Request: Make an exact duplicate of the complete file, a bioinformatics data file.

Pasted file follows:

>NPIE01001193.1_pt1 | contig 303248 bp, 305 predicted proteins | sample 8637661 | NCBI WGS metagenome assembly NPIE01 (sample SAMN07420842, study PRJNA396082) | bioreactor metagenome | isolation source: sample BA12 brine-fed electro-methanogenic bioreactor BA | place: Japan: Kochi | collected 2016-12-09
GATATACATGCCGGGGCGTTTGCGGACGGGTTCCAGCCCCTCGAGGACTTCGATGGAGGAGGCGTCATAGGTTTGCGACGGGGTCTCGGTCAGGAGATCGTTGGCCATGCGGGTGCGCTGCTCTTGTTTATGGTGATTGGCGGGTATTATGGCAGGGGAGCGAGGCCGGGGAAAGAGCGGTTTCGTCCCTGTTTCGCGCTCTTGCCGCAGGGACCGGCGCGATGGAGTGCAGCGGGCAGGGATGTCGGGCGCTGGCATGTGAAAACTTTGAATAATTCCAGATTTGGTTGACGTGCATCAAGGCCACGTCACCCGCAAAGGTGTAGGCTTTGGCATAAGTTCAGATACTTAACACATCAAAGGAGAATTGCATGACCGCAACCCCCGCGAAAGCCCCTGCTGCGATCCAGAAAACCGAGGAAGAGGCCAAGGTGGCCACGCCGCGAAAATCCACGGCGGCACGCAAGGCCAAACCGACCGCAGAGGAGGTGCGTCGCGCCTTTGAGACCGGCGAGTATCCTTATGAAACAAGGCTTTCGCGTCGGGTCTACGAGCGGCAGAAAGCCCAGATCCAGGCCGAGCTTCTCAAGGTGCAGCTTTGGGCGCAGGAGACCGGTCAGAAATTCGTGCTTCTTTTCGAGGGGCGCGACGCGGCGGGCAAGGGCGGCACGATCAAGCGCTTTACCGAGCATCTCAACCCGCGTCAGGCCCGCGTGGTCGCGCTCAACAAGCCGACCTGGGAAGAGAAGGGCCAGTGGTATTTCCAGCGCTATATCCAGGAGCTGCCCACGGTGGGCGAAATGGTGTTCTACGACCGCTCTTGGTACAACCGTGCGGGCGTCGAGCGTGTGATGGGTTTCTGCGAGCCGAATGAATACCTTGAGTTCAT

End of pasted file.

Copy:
>NPIE01001193.1_pt1 | contig 303248 bp, 305 predicted proteins | sample 8637661 | NCBI WGS metagenome assembly NPIE01 (sample SAMN07420842, study PRJNA396082) | bioreactor metagenome | isolation source: sample BA12 brine-fed electro-methanogenic bioreactor BA | place: Japan: Kochi | collected 2016-12-09
GATATACATGCCGGGGCGTTTGCGGACGGGTTCCAGCCCCTCGAGGACTTCGATGGAGGAGGCGTCATAGGTTTGCGACGGGGTCTCGGTCAGGAGATCGTTGGCCATGCGGGTGCGCTGCTCTTGTTTATGGTGATTGGCGGGTATTATGGCAGGGGAGCGAGGCCGGGGAAAGAGCGGTTTCGTCCCTGTTTCGCGCTCTTGCCGCAGGGACCGGCGCGATGGAGTGCAGCGGGCAGGGATGTCGGGCGCTGGCATGTGAAAACTTTGAATAATTCCAGATTTGGTTGACGTGCATCAAGGCCACGTCACCCGCAAAGGTGTAGGCTTTGGCATAAGTTCAGATACTTAACACATCAAAGGAGAATTGCATGACCGCAACCCCCGCGAAAGCCCCTGCTGCGATCCAGAAAACCGAGGAAGAGGCCAAGGTGGCCACGCCGCGAAAATCCACGGCGGCACGCAAGGCCAAACCGACCGCAGAGGAGGTGCGTCGCGCCTTTGAGACCGGCGAGTATCCTTATGAAACAAGGCTTTCGCGTCGGGTCTACGAGCGGCAGAAAGCCCAGATCCAGGCCGAGCTTCTCAAGGTGCAGCTTTGGGCGCAGGAGACCGGTCAGAAATTCGTGCTTCTTTTCGAGGGGCGCGACGCGGCGGGCAAGGGCGGCACGATCAAGCGCTTTACCGAGCATCTCAACCCGCGTCAGGCCCGCGTGGTCGCGCTCAACAAGCCGACCTGGGAAGAGAAGGGCCAGTGGTATTTCCAGCGCTATATCCAGGAGCTGCCCACGGTGGGCGAAATGGTGTTCTACGACCGCTCTTGGTACAACCGTGCGGGCGTCGAGCGTGTGATGGGTTTCTGCGAGCCGAATGAATACCTTGAGTTCAT